Microsatellite instability occurs in distinct subtypes of pediatric but not adult central nervous system tumors

Michelle Alonso, Richard Hamelin, Mimi Kim, Kara Porwancher, Tammy Sung, Preeti Parhar, Douglas C. Miller, Elizabeth W. Newcomb

Research output: Contribution to journalArticle

61 Scopus citations

Abstract

Length alterations in microsatellite repeats, termed microsatellite instability (MSI), are found in 10-15% of sporadic colon, endometrial, and gastric cancers harboring defects in DNA mismatch repair (MMR) genes. We used the microsatellite markers Big Adenine Tract (BAT) 26 and BAT-25 from the reference panel of five markers recommended by the National Cancer Institute to evaluate the incidence of MSI in 206 central nervous system tumors. We screened 102 pediatric and 104 adult cases representing 165 astrocytic and 41 nonastrocytic tumors. The overall incidence of MSI was 8% (16 of 206). All 16 tumors with MSI were found in pediatric rather than adult patients. MSI was associated with two distinct subtypes of pediatric tumors occurring in 27% (12 of 45) of WHO grade III and grade IV astrocytomas and 24% (4 of 17) of gangliogliomas. We evaluated the difference in clinicopathological and genetic features among 45 high-grade pediatric astrocytomas by MSI status. The median survival for pediatric patients with MSI (n = 12) was 8 months compared with 15 months for those patients without MSI (n = 33; P = 0.18). The frequency of p53 gene mutations was 13% for pediatric patients with MSI (n = 8) compared with 47% for those patients without MSI (n = 19; P = 0.19). These results revealed a trend between MSI status and prognosis and MSI status and frequency of p53 gene mutations. Our data suggest that pediatric high-grade astrocytomas can be attributed to two different genetic pathways: a MMR-deficient pathway and a MMR-proficient pathway.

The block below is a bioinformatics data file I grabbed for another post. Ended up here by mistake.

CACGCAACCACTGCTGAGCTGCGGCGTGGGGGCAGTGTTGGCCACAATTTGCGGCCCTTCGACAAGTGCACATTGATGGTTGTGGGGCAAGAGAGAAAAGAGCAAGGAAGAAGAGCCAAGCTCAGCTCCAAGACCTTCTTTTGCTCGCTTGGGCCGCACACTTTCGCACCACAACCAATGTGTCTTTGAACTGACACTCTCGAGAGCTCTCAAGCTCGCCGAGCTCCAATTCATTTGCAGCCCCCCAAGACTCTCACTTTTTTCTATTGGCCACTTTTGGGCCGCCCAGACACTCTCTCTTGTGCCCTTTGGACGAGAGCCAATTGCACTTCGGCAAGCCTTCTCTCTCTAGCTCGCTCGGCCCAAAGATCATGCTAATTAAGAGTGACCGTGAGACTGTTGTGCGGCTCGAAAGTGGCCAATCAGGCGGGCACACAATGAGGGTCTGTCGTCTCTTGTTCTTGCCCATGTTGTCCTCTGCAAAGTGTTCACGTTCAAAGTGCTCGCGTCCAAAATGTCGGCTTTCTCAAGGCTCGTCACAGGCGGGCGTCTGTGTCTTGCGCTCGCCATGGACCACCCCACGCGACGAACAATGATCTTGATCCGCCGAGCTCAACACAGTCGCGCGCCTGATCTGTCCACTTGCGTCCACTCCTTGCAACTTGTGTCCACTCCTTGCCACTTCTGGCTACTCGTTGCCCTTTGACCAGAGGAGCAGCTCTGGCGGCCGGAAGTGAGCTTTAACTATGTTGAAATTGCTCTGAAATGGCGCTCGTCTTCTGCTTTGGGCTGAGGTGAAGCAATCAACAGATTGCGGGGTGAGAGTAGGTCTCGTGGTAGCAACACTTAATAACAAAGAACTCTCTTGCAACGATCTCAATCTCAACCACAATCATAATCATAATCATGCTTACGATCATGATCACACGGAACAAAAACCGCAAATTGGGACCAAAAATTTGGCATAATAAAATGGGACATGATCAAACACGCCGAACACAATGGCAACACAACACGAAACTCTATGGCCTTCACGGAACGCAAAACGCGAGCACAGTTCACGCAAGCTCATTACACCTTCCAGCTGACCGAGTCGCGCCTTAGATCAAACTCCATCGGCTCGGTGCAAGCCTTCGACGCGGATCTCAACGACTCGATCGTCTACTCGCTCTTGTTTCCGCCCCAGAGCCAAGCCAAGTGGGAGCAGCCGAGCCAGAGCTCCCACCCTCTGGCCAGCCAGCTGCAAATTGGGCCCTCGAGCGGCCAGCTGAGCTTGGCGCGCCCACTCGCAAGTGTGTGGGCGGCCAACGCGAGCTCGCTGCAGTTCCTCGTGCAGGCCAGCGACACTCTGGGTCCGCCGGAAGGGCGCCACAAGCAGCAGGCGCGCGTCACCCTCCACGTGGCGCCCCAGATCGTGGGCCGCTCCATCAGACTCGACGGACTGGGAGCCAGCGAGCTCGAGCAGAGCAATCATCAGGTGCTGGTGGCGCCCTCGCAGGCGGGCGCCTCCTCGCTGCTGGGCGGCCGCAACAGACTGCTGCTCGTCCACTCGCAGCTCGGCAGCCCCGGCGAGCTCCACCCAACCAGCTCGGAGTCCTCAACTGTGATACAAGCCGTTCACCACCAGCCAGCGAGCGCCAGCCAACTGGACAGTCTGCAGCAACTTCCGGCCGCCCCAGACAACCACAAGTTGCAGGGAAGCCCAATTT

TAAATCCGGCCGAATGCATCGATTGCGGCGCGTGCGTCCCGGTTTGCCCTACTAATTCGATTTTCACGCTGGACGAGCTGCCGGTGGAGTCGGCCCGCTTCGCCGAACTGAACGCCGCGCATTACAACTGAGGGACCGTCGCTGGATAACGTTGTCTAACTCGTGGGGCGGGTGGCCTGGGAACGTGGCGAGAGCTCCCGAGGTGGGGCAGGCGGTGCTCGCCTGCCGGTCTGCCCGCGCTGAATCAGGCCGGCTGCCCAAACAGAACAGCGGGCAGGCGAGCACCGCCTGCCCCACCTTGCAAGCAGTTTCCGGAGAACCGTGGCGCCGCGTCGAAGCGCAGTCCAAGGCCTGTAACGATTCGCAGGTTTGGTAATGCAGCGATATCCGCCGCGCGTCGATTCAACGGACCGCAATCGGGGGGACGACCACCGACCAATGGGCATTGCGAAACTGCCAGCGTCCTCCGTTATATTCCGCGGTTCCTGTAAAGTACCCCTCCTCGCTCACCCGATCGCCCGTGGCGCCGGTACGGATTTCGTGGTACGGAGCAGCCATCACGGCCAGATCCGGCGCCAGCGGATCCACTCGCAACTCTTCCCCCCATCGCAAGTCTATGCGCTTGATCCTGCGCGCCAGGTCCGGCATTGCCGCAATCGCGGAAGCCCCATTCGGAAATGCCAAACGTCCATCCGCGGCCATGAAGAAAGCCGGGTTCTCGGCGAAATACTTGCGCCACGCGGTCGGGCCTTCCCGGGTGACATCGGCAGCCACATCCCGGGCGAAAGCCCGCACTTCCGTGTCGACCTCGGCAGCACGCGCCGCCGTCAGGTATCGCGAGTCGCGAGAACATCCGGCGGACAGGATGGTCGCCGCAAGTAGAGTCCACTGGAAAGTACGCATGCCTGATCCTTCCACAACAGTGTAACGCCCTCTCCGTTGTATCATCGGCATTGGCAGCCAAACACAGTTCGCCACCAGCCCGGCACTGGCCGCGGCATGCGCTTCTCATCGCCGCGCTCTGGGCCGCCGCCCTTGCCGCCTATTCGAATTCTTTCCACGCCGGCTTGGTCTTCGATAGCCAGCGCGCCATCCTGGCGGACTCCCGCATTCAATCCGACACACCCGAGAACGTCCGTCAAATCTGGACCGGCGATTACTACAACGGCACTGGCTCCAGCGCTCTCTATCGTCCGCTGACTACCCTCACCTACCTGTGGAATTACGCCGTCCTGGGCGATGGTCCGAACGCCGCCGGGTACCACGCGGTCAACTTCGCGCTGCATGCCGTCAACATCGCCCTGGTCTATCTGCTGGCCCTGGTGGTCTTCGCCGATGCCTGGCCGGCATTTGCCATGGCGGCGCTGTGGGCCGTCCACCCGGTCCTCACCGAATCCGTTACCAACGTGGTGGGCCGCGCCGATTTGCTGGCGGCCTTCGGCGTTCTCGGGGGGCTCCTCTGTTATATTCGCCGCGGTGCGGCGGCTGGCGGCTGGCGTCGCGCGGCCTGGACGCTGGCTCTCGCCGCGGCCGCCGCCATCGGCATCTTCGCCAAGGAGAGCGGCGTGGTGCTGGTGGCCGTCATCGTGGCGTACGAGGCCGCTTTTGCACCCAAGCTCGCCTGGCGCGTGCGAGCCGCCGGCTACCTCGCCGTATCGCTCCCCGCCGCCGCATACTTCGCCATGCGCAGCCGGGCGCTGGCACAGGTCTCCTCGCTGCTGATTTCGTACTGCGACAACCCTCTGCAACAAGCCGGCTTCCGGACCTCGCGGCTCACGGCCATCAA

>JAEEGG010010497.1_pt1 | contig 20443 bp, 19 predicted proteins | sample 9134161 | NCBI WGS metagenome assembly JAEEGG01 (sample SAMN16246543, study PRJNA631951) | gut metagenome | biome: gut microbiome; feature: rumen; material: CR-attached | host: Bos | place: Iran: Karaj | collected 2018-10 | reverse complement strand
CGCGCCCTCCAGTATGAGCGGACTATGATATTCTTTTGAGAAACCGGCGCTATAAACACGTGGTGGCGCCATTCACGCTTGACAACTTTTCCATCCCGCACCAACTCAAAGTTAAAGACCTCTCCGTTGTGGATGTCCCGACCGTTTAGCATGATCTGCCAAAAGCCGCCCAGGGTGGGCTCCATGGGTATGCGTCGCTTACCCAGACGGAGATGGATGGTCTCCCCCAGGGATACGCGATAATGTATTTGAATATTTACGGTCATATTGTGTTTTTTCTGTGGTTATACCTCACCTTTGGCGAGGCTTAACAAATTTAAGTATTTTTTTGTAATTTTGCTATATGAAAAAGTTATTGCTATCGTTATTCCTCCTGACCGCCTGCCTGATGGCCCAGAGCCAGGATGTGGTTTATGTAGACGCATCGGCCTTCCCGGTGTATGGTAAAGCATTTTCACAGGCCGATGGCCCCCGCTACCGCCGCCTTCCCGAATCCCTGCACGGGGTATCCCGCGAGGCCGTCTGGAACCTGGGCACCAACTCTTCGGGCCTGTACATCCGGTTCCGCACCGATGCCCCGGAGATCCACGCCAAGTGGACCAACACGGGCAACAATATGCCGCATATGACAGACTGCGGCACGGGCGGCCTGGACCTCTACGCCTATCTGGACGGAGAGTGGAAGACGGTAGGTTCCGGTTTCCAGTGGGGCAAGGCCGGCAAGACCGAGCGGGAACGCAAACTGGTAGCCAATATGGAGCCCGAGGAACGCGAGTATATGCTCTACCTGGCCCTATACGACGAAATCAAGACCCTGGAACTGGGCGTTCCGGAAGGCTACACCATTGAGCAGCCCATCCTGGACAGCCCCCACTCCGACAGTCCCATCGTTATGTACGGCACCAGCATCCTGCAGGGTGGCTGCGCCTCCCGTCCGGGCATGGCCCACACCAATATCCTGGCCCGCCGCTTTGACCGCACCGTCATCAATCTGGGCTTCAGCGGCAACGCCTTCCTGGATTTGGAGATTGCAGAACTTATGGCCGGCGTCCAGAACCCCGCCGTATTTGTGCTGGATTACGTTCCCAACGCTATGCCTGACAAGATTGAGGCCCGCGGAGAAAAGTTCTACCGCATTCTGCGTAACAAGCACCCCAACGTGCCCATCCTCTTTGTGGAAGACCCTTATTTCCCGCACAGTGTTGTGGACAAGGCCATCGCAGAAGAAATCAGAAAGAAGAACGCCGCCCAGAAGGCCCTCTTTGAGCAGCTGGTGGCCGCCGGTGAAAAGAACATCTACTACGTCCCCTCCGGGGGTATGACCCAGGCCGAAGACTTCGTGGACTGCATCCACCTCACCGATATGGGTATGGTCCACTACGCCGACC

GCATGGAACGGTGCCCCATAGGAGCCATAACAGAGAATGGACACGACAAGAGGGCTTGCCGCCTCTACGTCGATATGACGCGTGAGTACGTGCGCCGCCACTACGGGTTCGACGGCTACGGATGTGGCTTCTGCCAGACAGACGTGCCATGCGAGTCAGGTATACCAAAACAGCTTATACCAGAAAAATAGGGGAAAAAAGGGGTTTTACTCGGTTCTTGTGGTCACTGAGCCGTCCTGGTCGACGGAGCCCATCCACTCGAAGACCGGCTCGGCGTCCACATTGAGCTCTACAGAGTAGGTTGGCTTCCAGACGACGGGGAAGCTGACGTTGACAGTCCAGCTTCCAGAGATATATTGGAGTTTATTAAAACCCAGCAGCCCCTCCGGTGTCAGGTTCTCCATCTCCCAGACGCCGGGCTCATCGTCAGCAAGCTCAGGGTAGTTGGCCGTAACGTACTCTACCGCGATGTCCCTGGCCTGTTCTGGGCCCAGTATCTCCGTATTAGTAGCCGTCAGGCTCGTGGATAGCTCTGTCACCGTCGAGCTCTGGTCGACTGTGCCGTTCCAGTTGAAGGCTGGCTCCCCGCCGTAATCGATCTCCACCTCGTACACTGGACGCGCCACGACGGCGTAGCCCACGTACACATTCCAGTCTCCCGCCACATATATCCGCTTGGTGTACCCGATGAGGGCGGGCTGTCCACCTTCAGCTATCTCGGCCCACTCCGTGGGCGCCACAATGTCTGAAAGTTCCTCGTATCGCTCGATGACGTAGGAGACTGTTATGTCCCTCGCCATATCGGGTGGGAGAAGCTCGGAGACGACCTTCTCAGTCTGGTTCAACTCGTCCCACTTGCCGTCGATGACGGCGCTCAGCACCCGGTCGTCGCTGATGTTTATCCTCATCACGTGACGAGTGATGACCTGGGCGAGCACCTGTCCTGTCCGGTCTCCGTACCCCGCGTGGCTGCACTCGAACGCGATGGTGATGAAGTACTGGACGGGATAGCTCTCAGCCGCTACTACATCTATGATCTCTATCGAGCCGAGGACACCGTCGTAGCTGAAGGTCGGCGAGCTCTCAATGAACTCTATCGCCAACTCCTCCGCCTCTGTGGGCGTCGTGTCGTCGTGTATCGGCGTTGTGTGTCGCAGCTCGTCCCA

Original languageEnglish (US)
Pages (from-to)2124-2128
Number of pages5
JournalCancer Research
Volume61
Issue number5
StatePublished - Mar 1 2001
Externally publishedYes

ASJC Scopus subject areas

  • Oncology
  • Cancer Research

Fingerprint Dive into the research topics of 'Microsatellite instability occurs in distinct subtypes of pediatric but not adult central nervous system tumors'. Together they form a unique fingerprint.

  • Cite this

    Alonso, M., Hamelin, R., Kim, M., Porwancher, K., Sung, T., Parhar, P., Miller, D. C., & Newcomb, E. W. (2001). Microsatellite instability occurs in distinct subtypes of pediatric but not adult central nervous system tumors. Cancer Research, 61(5), 2124-2128.